The following blog was created by PAPYRUS supporter, Jennifer Matthews, who lost her younger brother Frazer Wilkie to suicide in January this year. Frazer was 30 years old when he took his life. He was a father, a son, a brother, an uncle and a friend to many.

 

Frazer was my only brother, my little brother.

With only 22 months between us, we grew up together with a very close bond. He also had a strong bond with our older sister, nine years older than him, who loved to spoil Frazer.

Frazer was a very loving, kind, funny, gentle man with a sensitive soul. Growing up, he loved to be outside, particularly getting wet and/or muddy, and together we were always out exploring our local community. Frazer and I would spend our weekends and school holidays out on our bikes, down at the local park or out for the day – one of our favourite haunts was the ‘ford’. The ford was out in the countryside and we would cycle there first thing in the morning, armed with welly boots and a picnic and we would spend all day exploring and playing in the river before cycling back home for dinner. Our love of visiting the ford followed us into adulthood where we often spoke of what we got up to when we were there, and when we got together we would take a drive down and remember the fun we had.

Growing up, we would also spend nights together after renting out VHS and DVDs from the video shop in town and buying sweets to share while watching our chosen films, often having a sleepover in each other’s rooms. Frazer had a close relationship with our mum – she was his person that he confided in. His safe space.  He also had a close relationship with our dad and growing up we went on family holidays with our dad which has left me with lots of happy and funny memories with Frazer, who one holiday fell asleep with sunglasses on and ended up with white marks on his otherwise tanned face where they had been! These are memories that I now cherish.

The years following Frazer leaving school were very turbulent for Frazer as he struggled to determine his career path and to settle down. Eventually, Frazer decided he wanted a fresh start and moved to Wales where our older sister lives.

It was here where we understand Frazer’s mental health struggles began. Almost immediately family could see Frazer changing physically and emotionally. He became withdrawn from family, began partying a lot, losing a significant amount of weight and did not communicate as often as he usually would. The Frazer we all knew and loved dearly was disappearing before our eyes.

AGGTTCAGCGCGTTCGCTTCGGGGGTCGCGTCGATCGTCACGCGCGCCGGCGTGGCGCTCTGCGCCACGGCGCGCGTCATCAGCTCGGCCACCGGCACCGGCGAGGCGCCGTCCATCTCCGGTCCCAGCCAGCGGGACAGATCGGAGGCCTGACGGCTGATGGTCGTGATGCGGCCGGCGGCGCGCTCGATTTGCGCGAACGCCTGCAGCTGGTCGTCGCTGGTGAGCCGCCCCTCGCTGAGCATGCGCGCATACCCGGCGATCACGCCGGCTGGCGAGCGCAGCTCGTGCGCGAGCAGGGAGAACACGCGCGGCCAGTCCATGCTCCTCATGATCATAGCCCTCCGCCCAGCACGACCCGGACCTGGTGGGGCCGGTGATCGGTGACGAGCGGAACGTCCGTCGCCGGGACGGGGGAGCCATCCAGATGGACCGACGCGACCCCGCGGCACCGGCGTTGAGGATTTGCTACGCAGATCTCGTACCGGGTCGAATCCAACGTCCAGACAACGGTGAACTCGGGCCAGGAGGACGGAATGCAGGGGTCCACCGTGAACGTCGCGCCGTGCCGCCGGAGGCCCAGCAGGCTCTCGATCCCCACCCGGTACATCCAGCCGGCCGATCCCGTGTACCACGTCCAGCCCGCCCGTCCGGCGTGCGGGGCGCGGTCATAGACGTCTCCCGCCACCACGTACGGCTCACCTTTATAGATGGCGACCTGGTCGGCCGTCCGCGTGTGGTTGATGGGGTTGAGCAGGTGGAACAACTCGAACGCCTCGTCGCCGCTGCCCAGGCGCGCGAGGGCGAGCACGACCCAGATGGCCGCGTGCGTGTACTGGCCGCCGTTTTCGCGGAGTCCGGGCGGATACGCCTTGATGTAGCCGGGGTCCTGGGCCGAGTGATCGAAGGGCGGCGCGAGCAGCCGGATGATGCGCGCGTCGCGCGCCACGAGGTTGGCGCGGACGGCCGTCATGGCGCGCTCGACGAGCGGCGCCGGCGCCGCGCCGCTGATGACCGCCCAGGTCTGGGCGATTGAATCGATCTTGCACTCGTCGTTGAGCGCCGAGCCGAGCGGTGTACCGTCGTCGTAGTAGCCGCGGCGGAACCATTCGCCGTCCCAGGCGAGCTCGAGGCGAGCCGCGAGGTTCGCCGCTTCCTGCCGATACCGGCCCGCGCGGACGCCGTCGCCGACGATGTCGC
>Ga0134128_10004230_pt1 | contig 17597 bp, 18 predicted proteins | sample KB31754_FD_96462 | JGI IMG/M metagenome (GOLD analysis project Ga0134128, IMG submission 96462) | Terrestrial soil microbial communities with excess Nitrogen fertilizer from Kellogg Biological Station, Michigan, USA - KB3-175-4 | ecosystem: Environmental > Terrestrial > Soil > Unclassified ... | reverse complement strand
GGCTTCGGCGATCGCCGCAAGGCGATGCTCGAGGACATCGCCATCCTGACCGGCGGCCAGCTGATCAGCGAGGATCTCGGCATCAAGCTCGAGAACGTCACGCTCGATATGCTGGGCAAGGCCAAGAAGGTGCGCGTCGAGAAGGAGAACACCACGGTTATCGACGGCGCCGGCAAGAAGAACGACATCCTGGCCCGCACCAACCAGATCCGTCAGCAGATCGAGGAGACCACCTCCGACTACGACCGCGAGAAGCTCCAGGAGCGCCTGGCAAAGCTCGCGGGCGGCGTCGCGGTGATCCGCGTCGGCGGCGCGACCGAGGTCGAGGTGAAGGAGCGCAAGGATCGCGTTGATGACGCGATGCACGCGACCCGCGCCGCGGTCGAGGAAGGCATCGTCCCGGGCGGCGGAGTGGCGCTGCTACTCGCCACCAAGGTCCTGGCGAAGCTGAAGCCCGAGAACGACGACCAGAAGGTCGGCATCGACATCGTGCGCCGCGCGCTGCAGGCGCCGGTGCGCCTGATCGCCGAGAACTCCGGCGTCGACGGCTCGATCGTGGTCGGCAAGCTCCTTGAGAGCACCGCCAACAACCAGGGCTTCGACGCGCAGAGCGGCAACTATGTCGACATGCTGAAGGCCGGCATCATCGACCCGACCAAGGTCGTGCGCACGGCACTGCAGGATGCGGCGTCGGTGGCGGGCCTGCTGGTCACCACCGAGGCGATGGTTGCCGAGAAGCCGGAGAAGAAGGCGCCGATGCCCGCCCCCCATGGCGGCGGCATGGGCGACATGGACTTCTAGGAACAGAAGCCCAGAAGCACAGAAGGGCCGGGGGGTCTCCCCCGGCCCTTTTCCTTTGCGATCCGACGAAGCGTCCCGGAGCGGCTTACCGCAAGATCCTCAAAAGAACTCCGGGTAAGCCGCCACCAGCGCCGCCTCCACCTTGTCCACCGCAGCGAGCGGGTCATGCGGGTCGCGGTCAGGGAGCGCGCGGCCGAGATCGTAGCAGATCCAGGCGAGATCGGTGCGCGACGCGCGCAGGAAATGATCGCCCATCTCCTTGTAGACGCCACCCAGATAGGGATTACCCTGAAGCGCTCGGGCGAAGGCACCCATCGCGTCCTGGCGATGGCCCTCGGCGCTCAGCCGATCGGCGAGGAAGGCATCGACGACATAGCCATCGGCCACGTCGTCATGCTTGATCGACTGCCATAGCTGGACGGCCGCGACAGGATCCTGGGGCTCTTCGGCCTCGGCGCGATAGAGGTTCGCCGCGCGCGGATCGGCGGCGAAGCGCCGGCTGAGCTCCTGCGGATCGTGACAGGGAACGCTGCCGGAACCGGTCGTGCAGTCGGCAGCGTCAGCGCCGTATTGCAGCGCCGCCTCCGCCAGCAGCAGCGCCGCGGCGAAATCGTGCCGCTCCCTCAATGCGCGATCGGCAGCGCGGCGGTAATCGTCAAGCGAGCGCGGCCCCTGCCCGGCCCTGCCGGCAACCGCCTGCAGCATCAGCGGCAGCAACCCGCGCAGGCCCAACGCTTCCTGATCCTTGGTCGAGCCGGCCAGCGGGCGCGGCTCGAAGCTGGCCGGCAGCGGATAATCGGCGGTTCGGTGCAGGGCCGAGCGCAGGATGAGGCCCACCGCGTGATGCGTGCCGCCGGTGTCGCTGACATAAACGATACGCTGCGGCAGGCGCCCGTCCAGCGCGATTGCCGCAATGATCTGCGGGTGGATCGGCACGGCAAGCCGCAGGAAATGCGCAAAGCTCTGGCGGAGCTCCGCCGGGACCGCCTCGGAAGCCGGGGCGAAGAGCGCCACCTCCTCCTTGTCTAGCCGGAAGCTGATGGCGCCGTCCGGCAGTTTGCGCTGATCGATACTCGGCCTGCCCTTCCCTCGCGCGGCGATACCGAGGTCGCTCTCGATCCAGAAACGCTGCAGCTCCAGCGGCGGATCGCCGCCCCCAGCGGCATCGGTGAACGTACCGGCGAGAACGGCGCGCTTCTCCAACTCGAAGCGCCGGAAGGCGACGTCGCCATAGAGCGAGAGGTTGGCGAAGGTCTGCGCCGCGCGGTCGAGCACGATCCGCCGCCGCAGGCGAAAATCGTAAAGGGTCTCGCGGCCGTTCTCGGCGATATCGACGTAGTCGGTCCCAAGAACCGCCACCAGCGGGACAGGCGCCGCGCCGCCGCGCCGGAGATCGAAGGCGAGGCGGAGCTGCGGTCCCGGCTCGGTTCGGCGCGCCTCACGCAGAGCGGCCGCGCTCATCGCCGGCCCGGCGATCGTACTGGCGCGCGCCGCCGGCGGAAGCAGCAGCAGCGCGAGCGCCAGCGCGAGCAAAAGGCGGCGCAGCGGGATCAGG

Frazer was determined to make his move down south work and wanted to settle down, so he held down a job and soon after met the mother of his daughter. He was a very devoted, loving and doting father and his daughter idolised him. However, over time, Frazer’s family situation became very difficult, and he often shared with the family the negative impact this was having on his mental health.

Despite all the help Frazer sought out, Frazer continued to struggle and found much of the advice from professionals to be ineffective. With his family situation worsening and his mental health getting harder to deal with, I think Frazer felt like he had run out of options.

Before all of this, Frazer had not expressed any suicidal thoughts to us. Although we as a family knew he was struggling, the depth of his struggle had been masked well, particularly in his last days where we thought he was sounding a little more positive.

Frazer’s passing has impacted on myself and my family’s life massively. We are all absolutely heartbroken.

Because of this, I feel it is important to raise awareness of PAPYRUS as before my brother’s death, I had not heard of this charity and the amazing work it does. Suicide was not something I had ever dealt with before. It had never affected me or anyone in my family, so I hadn’t felt the need to think about it. Since we have lost Frazer, I have started to research more into the topic. I investigated the statistics, and this is where it hit me hard – the numbers are so high and some of the people who take their own lives are so young. This needs to change, and it needs to change now.

I find the stigma attached to suicide most shocking. My mum has been told by different people that what Frazer did was ‘selfish’. She has been asked whether she was ‘angry’ at him for his choice, and whether she feels guilty for not stopping him. Comments like this make it clear to me that young suicide, particularly young men, need much more awareness. Frazer was one of the most selfless people I know.

Following Frazer’s death in January, I have signed up to various fundraising events to raise money for PAPYRUS. This includes a taking part in PAPYRUS’s 120k in May challenge throughout the month of May, completing a 20-mile kilt walk in August, doing a bungee jump in September and I am walking from our home to ‘the ford’ in July for Frazer’s birthday. Frazer’s work has also commissioned a memorial bench in his name where he used to sit with his work friends outside.

We have lost an irreplaceable member of our family. Frazer was the funny and silly one who always brought mischief, laughter and love to our family and it’s absolutely heart-breaking thinking we will never see him or hear his voice again.

If you’re experiencing thoughts of suicide and need a safe non-judgmental space to talk. PAPYRUS is here for you. Call HOPELINE247 for free, confidential advice and support on 0800 068 4141, text 88247 or email pat@papyrus-uk.org. We’re here to support you all day, every day, whenever you may need us.
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